AL: I’ve heard burnout is a major issue in death-care. What is your experience?
JT: My experience is that I worked for 13 years at the same funeral home with my parents…almost every day. That alone was tough, but especially combined with the fact that I was working in the same facility that my grandfather had managed since 1955 (this was 2004 when I started). When he became ill and I returned from college showing up looking, acting, thinking, and sounding just like him but younger, I started to feel pressure to live up to his legacy. My burnout didn’t stem from overworking, but from over-feeling, over-thinking, and general agonizing. On top of that, any time I was emotionally drained the older funeral directors would remind me how much harder they had it, all while showing disappointment that I was letting down the family name. Their comments brought about feelings of inadequacy: If they could handle it, then why can’t I? Eventually, I decided to leave funeral service, and my hometown, completely. We moved to Memphis, and I tried to find my place. The nagging reality was that funeral service was my place, but I could not allow myself to do it the way I had in the past, so I returned but with boundaries.
AL: On days where getting out of bed and confronting heavy emotions feels overwhelming, how do you perform your duties without sacrificing your sanity?
JT: With my current positions, which are funeral/cemetery sales manager and mortuary college instructor, I don’t work with grieving folks nearly as often which can be simultaneously a positive and a negative. As far as maintaining sanity, a student had emailed me that she had a quote from my Funeral Service Counseling class hanging over her desk at work. The quote was, “Seriously, get a hobby,” which isn’t nearly as profound as I’d hoped, but it’s still really important. I have to find things totally unrelated to work and make time for them. My thing, as I mentioned earlier, is comedy. If I’m picking the movie for a family movie night, it’s going to be a comedy. I also perform in Memphis’s lone improv and sketch comedy troupe, The Bluff City Liars, and write short pieces for whatever humor publications will pick them up. The duties are what they are, and a lot of them are emotionally draining, so finding something totally separate outside of work is invaluable.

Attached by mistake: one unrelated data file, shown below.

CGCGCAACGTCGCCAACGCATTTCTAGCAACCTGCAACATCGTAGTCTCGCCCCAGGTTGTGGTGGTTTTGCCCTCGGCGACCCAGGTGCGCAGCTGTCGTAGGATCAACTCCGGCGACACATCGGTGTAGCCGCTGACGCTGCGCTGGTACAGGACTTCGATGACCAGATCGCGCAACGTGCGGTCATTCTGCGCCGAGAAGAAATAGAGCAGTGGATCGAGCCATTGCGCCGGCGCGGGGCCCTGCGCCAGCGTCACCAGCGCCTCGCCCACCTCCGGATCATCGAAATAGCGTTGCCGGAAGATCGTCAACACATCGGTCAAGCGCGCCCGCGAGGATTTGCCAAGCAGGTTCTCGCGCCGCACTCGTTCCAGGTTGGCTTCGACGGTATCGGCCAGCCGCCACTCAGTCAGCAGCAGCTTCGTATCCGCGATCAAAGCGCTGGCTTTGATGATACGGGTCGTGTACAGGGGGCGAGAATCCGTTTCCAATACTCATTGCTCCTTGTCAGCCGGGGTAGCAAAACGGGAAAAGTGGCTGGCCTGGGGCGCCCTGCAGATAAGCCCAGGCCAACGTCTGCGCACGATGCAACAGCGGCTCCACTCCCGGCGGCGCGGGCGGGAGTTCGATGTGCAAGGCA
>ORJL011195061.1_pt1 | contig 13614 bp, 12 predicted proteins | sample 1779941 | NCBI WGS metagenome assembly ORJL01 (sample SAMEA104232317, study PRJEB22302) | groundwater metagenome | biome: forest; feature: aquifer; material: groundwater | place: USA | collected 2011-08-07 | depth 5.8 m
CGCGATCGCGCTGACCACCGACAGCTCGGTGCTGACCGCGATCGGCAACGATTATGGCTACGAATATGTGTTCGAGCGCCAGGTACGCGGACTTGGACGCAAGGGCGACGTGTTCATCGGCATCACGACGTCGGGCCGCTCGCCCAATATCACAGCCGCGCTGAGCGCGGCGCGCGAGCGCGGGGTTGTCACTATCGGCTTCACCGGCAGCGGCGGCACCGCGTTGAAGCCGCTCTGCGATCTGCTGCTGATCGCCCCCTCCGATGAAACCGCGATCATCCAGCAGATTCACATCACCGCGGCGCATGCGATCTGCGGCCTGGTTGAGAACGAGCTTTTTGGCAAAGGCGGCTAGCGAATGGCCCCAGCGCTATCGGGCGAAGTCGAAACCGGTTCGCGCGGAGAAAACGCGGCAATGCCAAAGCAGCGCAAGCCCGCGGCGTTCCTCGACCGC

AL: Work-life balance is a term that gets tossed around a lot in the industry. Since grief does not just exist 9-5, how do you maintain a healthy separation from work and its emotions?
JT: Separation has to be intentional, and I feel like it comes from the knowledge that, while it’s a very important and sensitive job, it’s still a job. The thing that affected me the most was that my grandfather managed the funeral home in my hometown for nearly 50 years and just eight years after he died, I was already encountering people who didn’t know anything about him. I thought about people who are so devoted to their jobs that they neglect other things and how the same thing will happen to them eventually. If legacies are that fleeting, why would I dedicate my entire being to either? I think it goes back to having something outside of funeral service that you enjoy and making time for it. If all you do is work around sadness and then go home to dwell on it, I don’t think it matters how rewarding the job is. It’s going to take a toll.